Pieter van der Bijl
Pieter Gerhard Vintcent van der Bijl
October 21, 1907, Kenilworth, Cape Town, Cape Province
February 16, 1973, Kalk Bay, Cape Province, (aged 65y 118d)
Right hand Bat
The Cricketer obituary
Pieter van der Bijl was a cricketer who surprised his friends, and undoubtedly himself, by playing with distinction for his country after a modest University career. He was a very large man who, coming from Diocesan College, Rondebosch, to Brasenose College fast made his mark as a heavyweight boxer. In his last year, 1932, he played for Oxford at Lord's in a match that gave early echoes of the uproar caused by the fast short bowling that was being practised at times by Notts under the leadership of A. W. Carr. The slow-footed van der Bijl was an easy target for Kenneth Fames, and the echoes indeed at this distance of time seem literal ones as one recalls the deep noises, something between a grunt and a groan, which issued as he was hit painfully on the body. But though ponderous in style he lacked nothing in courage and application, and following consistent form for Western Province in the Currie Cup he was chosen for South Africa against England in the first Test of the 1938-39 series. Alan Melville, who had given him a Blue, was leading South Africa, and also playing in his first Test. Both distinguished themselves, especially in the `Timeless Test' at Durban, wherein van der Bijl made 125 and 97: with his old friend Melville he put on 131 for the fast wicket in the first innings, and with Bruce Mitchell 191 in the second. He scored 460 runs in the rubber, with an average of 51. The war marked the end of Pieter's cricket for he was badly wounded. Thereafter he devoted himself to teaching, being headmaster of the preparatory school of the famous 'Bishop's'. For a while he was a Test selector. Many a sporting visitor to the Cape will remember his warm hospitality and the deepest of laughs.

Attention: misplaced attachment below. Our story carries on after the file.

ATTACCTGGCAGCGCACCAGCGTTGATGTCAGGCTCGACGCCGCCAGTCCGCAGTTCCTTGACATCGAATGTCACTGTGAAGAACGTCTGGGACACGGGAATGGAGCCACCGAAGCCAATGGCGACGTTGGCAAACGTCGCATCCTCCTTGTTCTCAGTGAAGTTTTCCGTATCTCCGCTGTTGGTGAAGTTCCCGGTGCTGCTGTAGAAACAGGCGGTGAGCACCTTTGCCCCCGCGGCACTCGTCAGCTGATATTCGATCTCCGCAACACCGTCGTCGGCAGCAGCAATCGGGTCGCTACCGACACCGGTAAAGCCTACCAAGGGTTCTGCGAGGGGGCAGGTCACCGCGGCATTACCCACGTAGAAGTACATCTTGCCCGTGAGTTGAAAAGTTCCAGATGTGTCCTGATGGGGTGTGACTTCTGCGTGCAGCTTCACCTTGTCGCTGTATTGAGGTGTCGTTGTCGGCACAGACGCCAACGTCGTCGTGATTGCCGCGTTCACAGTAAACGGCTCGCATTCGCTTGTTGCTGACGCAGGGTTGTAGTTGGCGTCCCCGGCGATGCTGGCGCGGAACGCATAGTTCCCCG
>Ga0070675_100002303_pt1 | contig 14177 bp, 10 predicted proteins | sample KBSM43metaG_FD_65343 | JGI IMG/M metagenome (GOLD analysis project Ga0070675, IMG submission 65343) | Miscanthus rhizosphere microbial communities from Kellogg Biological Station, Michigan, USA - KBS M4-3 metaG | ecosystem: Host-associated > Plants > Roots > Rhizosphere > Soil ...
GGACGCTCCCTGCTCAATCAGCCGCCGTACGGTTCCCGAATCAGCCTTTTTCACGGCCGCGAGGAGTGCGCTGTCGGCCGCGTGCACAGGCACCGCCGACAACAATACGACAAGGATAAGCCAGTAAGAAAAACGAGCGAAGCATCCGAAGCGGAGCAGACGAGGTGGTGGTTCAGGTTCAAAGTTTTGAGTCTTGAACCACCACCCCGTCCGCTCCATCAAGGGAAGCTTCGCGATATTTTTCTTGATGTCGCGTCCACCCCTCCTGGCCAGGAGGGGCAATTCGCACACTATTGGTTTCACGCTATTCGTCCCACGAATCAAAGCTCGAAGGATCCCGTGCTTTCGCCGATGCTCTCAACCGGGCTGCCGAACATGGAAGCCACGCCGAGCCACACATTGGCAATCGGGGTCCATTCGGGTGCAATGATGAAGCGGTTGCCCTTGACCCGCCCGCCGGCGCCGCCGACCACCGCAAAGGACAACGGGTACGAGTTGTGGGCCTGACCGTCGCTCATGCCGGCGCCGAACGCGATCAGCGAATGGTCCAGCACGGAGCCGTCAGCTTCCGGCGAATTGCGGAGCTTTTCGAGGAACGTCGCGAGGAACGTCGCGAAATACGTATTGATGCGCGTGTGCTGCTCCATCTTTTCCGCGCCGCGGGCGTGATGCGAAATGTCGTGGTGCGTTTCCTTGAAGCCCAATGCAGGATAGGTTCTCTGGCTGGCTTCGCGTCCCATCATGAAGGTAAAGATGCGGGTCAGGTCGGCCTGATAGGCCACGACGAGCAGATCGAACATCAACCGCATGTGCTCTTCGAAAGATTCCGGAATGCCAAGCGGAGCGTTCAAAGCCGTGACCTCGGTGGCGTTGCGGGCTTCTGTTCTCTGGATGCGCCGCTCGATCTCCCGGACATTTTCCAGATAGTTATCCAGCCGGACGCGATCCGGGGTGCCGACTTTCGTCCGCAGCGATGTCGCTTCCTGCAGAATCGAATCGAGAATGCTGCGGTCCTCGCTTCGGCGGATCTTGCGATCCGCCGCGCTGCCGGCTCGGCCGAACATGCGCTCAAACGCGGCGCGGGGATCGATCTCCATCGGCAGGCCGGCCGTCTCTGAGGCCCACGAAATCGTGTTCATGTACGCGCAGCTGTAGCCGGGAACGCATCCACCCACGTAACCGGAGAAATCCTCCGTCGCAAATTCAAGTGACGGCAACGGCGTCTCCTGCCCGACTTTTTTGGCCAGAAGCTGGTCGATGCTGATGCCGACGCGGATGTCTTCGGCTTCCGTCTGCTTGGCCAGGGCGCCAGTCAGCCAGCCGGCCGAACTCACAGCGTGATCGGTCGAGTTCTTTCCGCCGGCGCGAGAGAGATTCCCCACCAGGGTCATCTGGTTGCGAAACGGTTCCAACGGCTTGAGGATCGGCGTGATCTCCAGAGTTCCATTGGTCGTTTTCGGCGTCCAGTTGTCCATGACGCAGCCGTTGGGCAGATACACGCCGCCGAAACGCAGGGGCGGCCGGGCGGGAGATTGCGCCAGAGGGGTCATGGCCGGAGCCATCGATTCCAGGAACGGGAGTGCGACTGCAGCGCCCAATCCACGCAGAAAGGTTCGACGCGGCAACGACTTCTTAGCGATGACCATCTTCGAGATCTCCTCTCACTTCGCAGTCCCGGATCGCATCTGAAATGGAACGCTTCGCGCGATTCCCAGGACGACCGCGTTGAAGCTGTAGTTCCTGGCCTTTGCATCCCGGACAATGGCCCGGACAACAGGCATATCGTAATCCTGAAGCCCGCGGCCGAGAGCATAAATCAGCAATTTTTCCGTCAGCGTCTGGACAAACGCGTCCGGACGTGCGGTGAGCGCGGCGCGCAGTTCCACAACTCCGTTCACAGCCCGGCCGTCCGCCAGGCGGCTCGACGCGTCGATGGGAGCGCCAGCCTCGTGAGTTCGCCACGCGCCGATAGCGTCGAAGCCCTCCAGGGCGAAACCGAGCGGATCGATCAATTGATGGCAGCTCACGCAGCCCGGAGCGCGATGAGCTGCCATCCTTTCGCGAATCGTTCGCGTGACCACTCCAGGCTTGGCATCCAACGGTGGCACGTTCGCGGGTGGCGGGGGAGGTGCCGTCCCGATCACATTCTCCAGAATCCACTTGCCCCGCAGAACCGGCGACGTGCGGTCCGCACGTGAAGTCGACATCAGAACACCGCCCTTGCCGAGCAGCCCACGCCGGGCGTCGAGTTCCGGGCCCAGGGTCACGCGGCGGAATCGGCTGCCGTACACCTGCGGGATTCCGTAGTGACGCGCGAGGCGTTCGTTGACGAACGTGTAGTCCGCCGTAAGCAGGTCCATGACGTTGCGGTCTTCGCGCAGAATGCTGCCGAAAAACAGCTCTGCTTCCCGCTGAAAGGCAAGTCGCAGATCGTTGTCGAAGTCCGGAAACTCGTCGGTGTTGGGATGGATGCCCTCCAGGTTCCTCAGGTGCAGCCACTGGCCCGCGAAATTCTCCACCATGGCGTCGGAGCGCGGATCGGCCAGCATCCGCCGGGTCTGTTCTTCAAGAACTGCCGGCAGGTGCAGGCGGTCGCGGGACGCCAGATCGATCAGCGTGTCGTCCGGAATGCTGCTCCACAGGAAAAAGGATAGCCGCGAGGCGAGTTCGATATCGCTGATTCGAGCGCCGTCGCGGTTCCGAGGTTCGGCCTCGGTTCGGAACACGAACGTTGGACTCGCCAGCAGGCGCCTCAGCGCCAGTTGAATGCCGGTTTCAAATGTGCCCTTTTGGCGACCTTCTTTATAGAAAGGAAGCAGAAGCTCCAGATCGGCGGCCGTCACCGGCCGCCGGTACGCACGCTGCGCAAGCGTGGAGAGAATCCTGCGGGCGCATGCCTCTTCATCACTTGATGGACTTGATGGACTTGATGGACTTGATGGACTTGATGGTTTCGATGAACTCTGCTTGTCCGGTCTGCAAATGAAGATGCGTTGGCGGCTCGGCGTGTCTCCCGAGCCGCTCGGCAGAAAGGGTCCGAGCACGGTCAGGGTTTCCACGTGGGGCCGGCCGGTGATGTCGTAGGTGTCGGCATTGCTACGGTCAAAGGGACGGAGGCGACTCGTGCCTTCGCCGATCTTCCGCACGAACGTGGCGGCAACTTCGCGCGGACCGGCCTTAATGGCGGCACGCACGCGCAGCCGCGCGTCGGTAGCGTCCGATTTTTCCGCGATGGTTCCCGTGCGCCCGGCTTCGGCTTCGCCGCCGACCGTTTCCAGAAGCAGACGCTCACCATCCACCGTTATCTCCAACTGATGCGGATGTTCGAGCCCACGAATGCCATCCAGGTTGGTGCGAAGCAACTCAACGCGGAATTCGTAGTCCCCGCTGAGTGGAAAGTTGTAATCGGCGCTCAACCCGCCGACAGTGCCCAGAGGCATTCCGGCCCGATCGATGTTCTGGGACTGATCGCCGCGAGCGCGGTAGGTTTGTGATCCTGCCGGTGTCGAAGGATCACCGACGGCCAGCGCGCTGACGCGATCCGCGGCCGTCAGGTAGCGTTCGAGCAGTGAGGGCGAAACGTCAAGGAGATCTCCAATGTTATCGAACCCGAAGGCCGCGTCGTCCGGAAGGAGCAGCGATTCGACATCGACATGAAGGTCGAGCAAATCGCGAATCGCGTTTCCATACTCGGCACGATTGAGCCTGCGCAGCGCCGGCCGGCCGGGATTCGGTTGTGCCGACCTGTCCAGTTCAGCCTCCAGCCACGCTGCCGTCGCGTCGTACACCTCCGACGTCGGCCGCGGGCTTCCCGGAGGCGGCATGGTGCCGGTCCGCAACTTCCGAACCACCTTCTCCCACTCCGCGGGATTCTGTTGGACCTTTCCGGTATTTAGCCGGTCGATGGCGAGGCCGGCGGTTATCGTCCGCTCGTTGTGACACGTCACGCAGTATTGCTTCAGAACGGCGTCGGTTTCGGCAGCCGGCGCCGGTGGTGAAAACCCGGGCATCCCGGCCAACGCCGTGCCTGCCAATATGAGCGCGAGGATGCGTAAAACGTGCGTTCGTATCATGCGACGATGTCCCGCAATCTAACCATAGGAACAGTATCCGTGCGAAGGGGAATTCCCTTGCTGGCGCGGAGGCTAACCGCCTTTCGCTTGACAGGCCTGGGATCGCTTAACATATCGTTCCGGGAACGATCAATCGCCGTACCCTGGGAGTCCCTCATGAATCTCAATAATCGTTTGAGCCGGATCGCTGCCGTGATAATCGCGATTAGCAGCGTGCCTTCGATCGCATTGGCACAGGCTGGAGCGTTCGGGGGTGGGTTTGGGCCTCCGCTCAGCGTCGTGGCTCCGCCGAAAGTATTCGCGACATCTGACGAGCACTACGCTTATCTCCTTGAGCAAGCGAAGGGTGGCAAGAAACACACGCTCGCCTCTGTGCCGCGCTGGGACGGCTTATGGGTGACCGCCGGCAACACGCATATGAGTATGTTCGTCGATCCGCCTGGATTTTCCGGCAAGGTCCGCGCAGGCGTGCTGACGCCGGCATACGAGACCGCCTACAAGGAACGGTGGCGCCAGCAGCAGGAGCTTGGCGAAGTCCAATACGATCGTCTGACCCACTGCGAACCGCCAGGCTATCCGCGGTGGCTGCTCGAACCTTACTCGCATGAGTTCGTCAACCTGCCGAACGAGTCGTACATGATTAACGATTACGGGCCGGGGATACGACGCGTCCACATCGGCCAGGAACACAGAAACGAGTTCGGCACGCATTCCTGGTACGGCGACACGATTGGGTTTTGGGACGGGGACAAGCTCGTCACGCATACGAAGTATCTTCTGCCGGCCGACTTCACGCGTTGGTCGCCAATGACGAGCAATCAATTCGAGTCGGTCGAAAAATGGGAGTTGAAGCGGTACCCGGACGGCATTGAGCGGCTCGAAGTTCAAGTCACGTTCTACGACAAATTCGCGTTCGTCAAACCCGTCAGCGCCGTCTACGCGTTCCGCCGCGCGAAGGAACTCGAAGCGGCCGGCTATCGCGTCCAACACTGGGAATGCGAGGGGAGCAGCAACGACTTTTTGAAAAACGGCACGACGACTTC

EW Swanton, The Cricketer
Pieter van der Bijl, who played for South Africa in all five Tests against England in 1938-39, died at Cape Town on February 16, aged 65. He won a Rhodes Scholarship to Brasenose College, Oxford, where he was awarded Blues for cricket and boxing, and represented his college as a shot-putter and at rugby. He eventually established himself as an opening batsman for Western Province in
1934-35, his career reaching a peak four years later when he scored 125 and 97 at Durban in the `Timeless Test'. 'It has always puzzled me what the meaning
of eternity is,' he said afterwards. `Now I have a good idea.' Serious wounds in Italy during the war ended his playing career, but he continued to serve the game as selector and administrator. Boon Wallace, President of the South African
Cricket Association, writes: "Down through the years Pieter was, to me, all
that cricket symbolised. To him cricket was more than a game - it was his very way of life. He lived as he had played his cricket; he was conscientious and painstaking, utterly loyal, generous, kindly, and forever encouraging those of lesser heart. He was a born leader, a captain courageous. Pieter played his own cricket when standards of ethics and sportmanship differed from those prevailing in the changing world of today. Entirely oblivious of his personal contribution
to the record books, he was the model of a true and dedicated sportsman and unwittingly this virtue rubbed off on all who played with and against him. Newlands will never be quite the same without him, but his indomitable spirit, his high ideals, and his unique influence on WP cricket will live on."
Batting & Fielding